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We identify the impact of intermediate goods markets imperfections on productivity downstream. Our empirical specification is based on a model of multifactor productivity (MFP) growth in which the effects of upstream competition can vary with distance to frontier. This model is estimated on a panel of fifteen OECD countries and twenty industries over 1985 to 2007. Competitive pressures are proxied with industry product market regulation data. We find evidence that anticompetitive upstream regulations have significantly curbed MFP growth over the past fifteen years, and more strongly so for observations that are close to the productivity frontier. © 2013 The President and Fellows of Harvard College and the Massachusetts Institute of Technology.
Based on a disaggregation of the workforce into three qualification or educational attainment categories, the article estimates the effects on hourly productivity from changes in the employment rate structure and from changes in the qualification structure. 21 OECD countries are then ranked in terms of the potential gains in GDP they could expect from moving to the educational attainment rates and employment rates of the best performing countries.
We examine how risk-sharing is impacted by asymmetric information on the probability distribution of wealth. We define the optimal incentive compatible agreements in a two-agent model with two levels of wealth. When there is complete information on the probability of the different outcomes, the resulting allocation satisfies the mutuality principle (which states that everyone's final wealth depends only upon the aggregate wealth of the economy). This is no longer true when agents have private information regarding their probability distribution of wealth. Asymmetry of information (i) makes ex-post equal sharing unsustainable between two low-risk agents, and (ii) induces exchanges when agents have the same realization of wealth.
We identify the impact of intermediate goods markets imperfections on productivity downstream. Our empirical specification is based on a model of multifactor productivity growth in which the effects of upstream competition can vary with distance to frontier. This model is estimated on a panel of 15 OECD countries and 20 industries over 1985-2007. Competitive pressures are proxied with industry product market regulation data. We find evidence that anticompetitive upstream regulations have significantly curbed MFP growth over the past 15 years, and more strongly so for observations that are close to the productivity frontier.<br><small>(This abstract was borrowed from another version of this item.)</small>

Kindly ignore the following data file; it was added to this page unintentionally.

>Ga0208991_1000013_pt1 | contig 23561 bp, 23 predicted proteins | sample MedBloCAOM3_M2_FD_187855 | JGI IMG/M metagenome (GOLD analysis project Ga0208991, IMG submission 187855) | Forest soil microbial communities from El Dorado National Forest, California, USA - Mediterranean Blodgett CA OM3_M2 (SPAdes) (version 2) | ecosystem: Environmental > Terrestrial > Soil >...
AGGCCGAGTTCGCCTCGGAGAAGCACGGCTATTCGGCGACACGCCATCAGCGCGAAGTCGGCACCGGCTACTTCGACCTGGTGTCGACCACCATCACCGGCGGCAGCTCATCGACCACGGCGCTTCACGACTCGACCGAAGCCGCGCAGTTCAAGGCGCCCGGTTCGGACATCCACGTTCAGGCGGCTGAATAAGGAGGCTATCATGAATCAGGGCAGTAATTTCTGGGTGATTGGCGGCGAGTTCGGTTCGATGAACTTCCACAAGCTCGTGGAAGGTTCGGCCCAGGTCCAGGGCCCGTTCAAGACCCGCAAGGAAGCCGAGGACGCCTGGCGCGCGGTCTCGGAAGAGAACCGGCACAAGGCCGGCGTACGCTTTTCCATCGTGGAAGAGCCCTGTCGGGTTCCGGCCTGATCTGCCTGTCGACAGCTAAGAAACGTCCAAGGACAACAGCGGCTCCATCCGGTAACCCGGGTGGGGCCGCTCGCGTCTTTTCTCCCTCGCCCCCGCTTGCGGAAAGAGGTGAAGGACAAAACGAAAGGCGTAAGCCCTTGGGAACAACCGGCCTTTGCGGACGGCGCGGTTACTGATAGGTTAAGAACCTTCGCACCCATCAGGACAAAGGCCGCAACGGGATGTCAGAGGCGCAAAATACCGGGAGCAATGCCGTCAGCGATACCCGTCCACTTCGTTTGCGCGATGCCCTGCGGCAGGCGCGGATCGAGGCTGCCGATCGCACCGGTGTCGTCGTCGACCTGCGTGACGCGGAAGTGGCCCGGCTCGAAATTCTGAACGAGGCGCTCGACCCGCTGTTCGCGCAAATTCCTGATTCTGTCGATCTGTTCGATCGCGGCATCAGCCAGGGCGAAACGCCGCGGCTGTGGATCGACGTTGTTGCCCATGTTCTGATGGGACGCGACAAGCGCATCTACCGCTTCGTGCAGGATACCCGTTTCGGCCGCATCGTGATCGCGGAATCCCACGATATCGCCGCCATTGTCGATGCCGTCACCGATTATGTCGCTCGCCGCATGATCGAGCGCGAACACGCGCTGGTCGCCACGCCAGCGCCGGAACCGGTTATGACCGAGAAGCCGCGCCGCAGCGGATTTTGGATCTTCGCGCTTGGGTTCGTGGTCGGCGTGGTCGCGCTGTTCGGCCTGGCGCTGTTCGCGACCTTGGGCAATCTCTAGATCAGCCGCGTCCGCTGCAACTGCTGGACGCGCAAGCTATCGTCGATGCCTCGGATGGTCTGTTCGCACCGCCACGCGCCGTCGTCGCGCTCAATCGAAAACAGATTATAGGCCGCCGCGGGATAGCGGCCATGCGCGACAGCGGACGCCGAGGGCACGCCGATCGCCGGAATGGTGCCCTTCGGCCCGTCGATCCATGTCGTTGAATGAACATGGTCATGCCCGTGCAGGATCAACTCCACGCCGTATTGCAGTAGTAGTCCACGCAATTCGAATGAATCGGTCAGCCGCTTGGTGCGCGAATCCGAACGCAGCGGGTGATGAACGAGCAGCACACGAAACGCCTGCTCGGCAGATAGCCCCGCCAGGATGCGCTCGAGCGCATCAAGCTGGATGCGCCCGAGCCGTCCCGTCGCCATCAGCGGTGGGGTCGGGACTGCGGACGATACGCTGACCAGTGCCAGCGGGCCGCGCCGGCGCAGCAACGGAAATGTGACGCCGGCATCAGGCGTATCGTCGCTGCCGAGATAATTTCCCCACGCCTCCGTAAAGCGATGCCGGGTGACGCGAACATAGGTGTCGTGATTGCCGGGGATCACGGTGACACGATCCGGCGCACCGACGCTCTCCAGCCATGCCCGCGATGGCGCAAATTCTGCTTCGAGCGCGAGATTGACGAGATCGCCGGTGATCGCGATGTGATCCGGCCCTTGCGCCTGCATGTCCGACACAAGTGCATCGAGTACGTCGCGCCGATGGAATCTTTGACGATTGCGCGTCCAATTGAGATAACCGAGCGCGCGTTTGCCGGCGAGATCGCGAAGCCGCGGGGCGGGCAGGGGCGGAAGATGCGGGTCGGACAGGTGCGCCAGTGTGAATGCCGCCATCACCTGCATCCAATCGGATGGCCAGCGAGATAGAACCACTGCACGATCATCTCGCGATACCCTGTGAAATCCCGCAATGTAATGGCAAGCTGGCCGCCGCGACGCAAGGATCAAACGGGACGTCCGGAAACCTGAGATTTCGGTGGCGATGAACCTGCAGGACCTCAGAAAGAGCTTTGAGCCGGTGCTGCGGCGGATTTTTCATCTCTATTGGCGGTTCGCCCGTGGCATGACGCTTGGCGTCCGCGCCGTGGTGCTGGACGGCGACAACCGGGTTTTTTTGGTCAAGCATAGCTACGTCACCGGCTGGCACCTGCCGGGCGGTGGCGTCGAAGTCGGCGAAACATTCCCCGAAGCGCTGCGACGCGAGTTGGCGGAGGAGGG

The paper exploits macro-panel data for OECD countries. Close to the technological frontier, the education level, product market rigidities and employment protection legislation would be significantly related to TFP growth, with a substantial contribution of the interaction between market rigidities.
This study ties in with recent literature on how a country’s growth determinants are shaped by its technological position. In addition to the effects of education and regulations on the goods market and labour market, we also explore potential interaction between these regulations. We use data on 17 OECD countries for the period 1985-2003. Our main novel findings are the characterization of the effects of (1) the education level of the working-age population and (2) rigidities in the goods market and labour market on total factor productivity (TFP) growth. For countries close to the technological frontier, the effects seem very significant. An interaction between the rigidities in the two markets is clearly visible. The strong impact of higher-education level and rigidities on TFP growth appears to reflect a direct influence and an indirect effect via the diffusion of ICTs. In the goods market, the “entry barriers”, “market structure”, and “degree of vertical integration” seem to have a major influence. For countries far from the technological frontier, our estimates show that the higher-education level of the working-age population and rigidities in the goods market and labour market do not necessarily have a significant impact on TFP growth. These results underscore the importance of gains in productivity growth, and therefore in potential GDP growth, that some industrialized countries—mainly in Europe, including France—could expect from policies aimed at raising the education level of the working-age population and at reducing rigidities in the goods market and labour market.
Estimating returns to hours worked and the employment rate provides us with an original interpretation of changes in US productivity and other industrialized countries' catch-up with US productivity levels over recent decades.
L’estimation de la productivité horaire « structurelle » permet une lecture originale des inflexions de la productivité aux États-Unis et du phénomène de rattrapage, sur les dernières décennies, de son niveau par les autres pays industrialisés.
Le niveau de la productivité horaire du travail est, avec la durée du travail, le taux d’emploi et la part de la population en âge de travailler dans la population totale, l’un des déterminants comptables du niveau du PIB par habitant. Hors, de multiples analyses indiquent que les niveaux de productivité horaire du travail seraient très proches, voire même supérieurs, dans plusieurs pays européen, au niveau observé aux États-Unis alors que, simultanément, le PIB par habitant y serait très nettement inférieur (cf.